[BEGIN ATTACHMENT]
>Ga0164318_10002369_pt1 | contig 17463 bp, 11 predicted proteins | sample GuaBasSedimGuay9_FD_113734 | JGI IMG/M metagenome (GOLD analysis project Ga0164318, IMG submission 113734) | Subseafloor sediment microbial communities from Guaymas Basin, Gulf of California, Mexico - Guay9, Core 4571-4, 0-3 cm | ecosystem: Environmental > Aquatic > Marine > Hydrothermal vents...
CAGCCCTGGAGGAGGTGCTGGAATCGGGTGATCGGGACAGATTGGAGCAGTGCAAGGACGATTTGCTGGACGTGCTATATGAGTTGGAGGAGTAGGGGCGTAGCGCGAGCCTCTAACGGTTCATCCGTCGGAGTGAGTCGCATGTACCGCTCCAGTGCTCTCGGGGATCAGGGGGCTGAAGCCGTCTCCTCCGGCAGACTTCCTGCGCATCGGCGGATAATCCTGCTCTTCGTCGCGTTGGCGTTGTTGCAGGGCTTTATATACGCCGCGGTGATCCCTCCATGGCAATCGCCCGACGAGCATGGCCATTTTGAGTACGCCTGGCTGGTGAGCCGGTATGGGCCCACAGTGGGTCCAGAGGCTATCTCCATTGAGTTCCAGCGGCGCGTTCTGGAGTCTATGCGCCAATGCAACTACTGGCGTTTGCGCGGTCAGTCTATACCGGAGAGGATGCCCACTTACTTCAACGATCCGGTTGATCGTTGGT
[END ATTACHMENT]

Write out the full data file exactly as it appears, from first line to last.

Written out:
>Ga0164318_10002369_pt1 | contig 17463 bp, 11 predicted proteins | sample GuaBasSedimGuay9_FD_113734 | JGI IMG/M metagenome (GOLD analysis project Ga0164318, IMG submission 113734) | Subseafloor sediment microbial communities from Guaymas Basin, Gulf of California, Mexico - Guay9, Core 4571-4, 0-3 cm | ecosystem: Environmental > Aquatic > Marine > Hydrothermal vents...
CAGCCCTGGAGGAGGTGCTGGAATCGGGTGATCGGGACAGATTGGAGCAGTGCAAGGACGATTTGCTGGACGTGCTATATGAGTTGGAGGAGTAGGGGCGTAGCGCGAGCCTCTAACGGTTCATCCGTCGGAGTGAGTCGCATGTACCGCTCCAGTGCTCTCGGGGATCAGGGGGCTGAAGCCGTCTCCTCCGGCAGACTTCCTGCGCATCGGCGGATAATCCTGCTCTTCGTCGCGTTGGCGTTGTTGCAGGGCTTTATATACGCCGCGGTGATCCCTCCATGGCAATCGCCCGACGAGCATGGCCATTTTGAGTACGCCTGGCTGGTGAGCCGGTATGGGCCCACAGTGGGTCCAGAGGCTATCTCCATTGAGTTCCAGCGGCGCGTTCTGGAGTCTATGCGCCAATGCAACTACTGGCGTTTGCGCGGTCAGTCTATACCGGAGAGGATGCCCACTTACTTCAACGATCCGGTTGATCGTTGGT